How can one not like GreenFuel Technologies? These people say they can convert emissions from power plants into biofuels using algae in proprietary photobioreactors, which has so far resulted in tons of positive press, awards and accolades. And why wouldn’t it? You take CO2-containing pollutants and turn them into valuable, clean-burning fuels, just when we are running out of oil? Could there BE a better idea than that?

Actually, I for one do have a better business idea. Why not just skip the algae altogether, take water and CO2, put them in some Magic-o-Matic reactor and Voila! get oil out of it?

There is just one slight problem with mine and GreenFuel’s ideas: they break the Law. Now, events from the past few years suggest that anytime the end result is something that looks like oil… well… breaking laws is sort of OK. The problem with this Law is that nobody has succeeded in breaking it, and boy, have people tried?! It has the pretentious name of First Law of Thermodynamics, and basically says that when you convert energy from one kind into another you cannot gain energy, you can only lose it.

In other words, if we picture different types of energy as rectangles, where the height is the amount of energy, then an energy conversion chain can only look like a telescope, where every rectangle is narrower than the previous one.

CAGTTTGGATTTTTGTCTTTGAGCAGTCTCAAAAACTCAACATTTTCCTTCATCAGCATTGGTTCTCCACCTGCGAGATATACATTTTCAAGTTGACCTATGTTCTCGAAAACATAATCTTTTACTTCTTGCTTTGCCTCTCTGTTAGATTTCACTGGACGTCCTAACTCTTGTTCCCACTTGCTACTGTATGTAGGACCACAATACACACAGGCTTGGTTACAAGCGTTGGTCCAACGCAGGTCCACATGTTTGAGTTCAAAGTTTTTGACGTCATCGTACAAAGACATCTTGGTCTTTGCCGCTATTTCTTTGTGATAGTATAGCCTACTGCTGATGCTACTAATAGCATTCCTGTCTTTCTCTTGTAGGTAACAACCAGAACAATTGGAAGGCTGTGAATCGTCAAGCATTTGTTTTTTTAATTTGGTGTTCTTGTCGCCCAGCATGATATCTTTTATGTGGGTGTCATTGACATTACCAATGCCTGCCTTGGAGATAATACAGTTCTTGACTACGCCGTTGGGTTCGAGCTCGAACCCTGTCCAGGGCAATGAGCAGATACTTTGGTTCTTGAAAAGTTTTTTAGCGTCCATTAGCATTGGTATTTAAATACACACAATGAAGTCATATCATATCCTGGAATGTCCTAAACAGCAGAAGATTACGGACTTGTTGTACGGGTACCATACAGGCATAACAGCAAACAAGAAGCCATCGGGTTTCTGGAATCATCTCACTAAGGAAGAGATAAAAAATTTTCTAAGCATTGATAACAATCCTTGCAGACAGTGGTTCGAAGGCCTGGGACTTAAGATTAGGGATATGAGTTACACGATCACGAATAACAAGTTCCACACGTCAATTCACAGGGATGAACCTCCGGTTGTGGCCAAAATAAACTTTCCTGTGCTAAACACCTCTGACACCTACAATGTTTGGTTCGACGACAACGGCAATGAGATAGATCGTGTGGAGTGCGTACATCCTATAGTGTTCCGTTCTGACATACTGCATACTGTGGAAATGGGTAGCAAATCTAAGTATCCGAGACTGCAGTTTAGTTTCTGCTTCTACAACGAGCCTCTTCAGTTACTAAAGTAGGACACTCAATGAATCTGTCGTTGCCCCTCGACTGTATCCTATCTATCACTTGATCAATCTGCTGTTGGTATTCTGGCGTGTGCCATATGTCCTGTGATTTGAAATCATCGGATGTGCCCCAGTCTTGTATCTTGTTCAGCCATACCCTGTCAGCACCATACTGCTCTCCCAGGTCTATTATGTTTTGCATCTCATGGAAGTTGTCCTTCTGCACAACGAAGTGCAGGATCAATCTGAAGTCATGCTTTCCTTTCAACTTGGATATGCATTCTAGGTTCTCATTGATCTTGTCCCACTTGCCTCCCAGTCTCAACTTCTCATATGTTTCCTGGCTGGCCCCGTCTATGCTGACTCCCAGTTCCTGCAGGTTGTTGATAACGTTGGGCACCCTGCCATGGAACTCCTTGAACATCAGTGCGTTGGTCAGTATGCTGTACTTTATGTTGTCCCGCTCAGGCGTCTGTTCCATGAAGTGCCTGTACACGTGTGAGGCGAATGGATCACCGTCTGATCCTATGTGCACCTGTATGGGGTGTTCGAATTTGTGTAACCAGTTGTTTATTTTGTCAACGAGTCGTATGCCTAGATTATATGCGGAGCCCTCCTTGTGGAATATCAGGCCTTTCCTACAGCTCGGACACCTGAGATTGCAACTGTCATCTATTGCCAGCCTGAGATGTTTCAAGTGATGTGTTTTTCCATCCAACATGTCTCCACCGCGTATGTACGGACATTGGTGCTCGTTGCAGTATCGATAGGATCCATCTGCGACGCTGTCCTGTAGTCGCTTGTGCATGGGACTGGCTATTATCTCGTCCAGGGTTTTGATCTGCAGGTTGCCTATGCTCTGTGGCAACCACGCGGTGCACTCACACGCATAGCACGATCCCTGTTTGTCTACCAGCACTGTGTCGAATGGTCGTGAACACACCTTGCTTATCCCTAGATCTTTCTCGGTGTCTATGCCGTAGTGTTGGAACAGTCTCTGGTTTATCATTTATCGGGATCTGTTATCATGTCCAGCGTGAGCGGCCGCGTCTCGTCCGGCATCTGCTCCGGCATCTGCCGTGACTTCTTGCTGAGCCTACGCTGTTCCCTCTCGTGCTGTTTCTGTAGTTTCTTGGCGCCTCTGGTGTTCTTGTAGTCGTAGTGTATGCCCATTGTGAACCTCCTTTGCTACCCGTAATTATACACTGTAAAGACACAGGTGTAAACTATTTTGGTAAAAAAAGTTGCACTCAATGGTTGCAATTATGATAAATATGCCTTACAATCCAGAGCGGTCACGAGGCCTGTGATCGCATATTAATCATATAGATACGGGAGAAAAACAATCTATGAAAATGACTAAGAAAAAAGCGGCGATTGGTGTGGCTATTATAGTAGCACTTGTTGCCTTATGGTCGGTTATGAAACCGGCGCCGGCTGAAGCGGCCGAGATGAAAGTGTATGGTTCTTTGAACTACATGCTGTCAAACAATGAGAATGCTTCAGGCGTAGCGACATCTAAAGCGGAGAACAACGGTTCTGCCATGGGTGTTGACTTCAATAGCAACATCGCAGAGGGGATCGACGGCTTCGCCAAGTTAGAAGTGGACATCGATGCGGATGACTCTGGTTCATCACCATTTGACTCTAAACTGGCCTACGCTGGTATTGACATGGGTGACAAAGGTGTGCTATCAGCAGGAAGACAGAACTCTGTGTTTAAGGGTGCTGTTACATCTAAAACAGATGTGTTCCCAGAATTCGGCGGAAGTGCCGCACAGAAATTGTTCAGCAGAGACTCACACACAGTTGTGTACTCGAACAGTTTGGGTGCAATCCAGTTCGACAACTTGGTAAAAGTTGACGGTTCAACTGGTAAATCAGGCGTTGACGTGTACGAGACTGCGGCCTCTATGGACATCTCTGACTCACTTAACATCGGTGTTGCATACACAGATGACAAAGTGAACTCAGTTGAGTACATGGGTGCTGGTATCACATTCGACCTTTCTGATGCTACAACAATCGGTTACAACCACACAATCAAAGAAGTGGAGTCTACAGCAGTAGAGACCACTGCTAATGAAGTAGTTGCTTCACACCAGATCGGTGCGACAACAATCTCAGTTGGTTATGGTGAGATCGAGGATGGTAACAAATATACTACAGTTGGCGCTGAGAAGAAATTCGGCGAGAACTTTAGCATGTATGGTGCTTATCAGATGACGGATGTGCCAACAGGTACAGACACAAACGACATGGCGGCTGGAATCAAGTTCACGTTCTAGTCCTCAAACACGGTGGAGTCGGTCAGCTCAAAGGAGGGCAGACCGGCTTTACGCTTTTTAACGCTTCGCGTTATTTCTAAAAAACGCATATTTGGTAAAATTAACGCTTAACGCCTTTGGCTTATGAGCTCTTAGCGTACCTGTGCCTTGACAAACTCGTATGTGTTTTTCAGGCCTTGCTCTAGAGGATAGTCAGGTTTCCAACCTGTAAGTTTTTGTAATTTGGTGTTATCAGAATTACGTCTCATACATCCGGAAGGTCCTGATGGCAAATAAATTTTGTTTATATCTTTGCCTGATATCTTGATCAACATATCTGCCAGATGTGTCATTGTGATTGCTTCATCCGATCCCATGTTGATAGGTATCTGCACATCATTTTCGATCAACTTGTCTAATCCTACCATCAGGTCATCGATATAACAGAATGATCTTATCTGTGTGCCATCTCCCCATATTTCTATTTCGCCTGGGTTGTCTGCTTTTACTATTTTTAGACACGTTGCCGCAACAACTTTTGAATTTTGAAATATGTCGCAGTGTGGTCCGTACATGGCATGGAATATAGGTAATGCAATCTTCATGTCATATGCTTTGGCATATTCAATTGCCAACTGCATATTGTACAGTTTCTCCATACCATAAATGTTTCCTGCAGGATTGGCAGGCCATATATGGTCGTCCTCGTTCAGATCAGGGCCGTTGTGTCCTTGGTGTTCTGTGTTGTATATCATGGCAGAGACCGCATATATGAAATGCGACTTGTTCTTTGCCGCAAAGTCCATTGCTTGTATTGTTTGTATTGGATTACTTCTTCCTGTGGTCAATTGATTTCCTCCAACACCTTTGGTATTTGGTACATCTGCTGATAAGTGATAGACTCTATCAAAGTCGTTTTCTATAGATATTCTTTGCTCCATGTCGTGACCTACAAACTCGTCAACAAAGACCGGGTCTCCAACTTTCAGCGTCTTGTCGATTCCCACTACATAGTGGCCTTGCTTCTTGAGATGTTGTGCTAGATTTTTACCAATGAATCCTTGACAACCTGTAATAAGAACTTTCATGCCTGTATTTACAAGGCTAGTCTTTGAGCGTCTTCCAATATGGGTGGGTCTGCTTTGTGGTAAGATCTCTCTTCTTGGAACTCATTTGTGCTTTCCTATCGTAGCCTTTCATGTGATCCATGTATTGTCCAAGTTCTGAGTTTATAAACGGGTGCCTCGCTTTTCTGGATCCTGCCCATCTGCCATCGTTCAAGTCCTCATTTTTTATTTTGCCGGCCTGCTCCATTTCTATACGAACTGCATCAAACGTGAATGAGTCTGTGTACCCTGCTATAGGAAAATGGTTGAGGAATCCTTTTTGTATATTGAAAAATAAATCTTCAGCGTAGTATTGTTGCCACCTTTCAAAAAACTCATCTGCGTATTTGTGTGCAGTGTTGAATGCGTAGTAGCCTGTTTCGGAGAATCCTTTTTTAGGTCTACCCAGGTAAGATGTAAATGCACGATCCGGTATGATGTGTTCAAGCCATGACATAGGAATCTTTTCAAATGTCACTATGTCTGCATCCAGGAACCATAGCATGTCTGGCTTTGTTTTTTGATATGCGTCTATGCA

Now let’s look at what GreenFuel is trying to accomplish in each square meter of their reactors. First, they take solar energy and convert it into algal biomass via photosynthesis. Not all of the solar energy is suitable for photosynthesis, the part that can be used is called photosynthetically active radiation (PAR). You want to know how much PAR you get in your neck of the woods? Check this website, they have the best PAR maps out there.

The energy - in the form of biomass - that can be obtained via photosynthesis thus depends on the level of PAR and the efficiency of the conversion process Q. 

Ebiomass = PAR x Q

Photosynthetic organisms use eight photons to capture one molecule of CO2 into carbohydrate (CH2O)n Given that one mole of CH2O has a heating value of 468kJ and that the mean energy of a mole of PAR photons is 217.4kJ, then the maximum theoretical conversion efficiency of PAR energy into carbohydrates is:

468kJ/(8 x 217.4kJ) = 27% 

This is the ideal yield on PAR energy that is: (i) actually absorbed by the photosynthetic organism, (ii) in conditions where this organism operates with 100% photosynthetic efficiency (every photon that is absorbed is effectively used in photosynthetic reactions), and (iii) the organism does not waste any energy on any life-support functions, other than building biomass.

Ideally, you want your algae photobioreactor plant to be someplace sunny, and according to the maps, the sunniest place in America is in the Southwest. One little problem: algae require tons of water but in the southwest water is not that abundant and is already being used for more vital purposes, like the Bellagio fountains in Vegas, for example.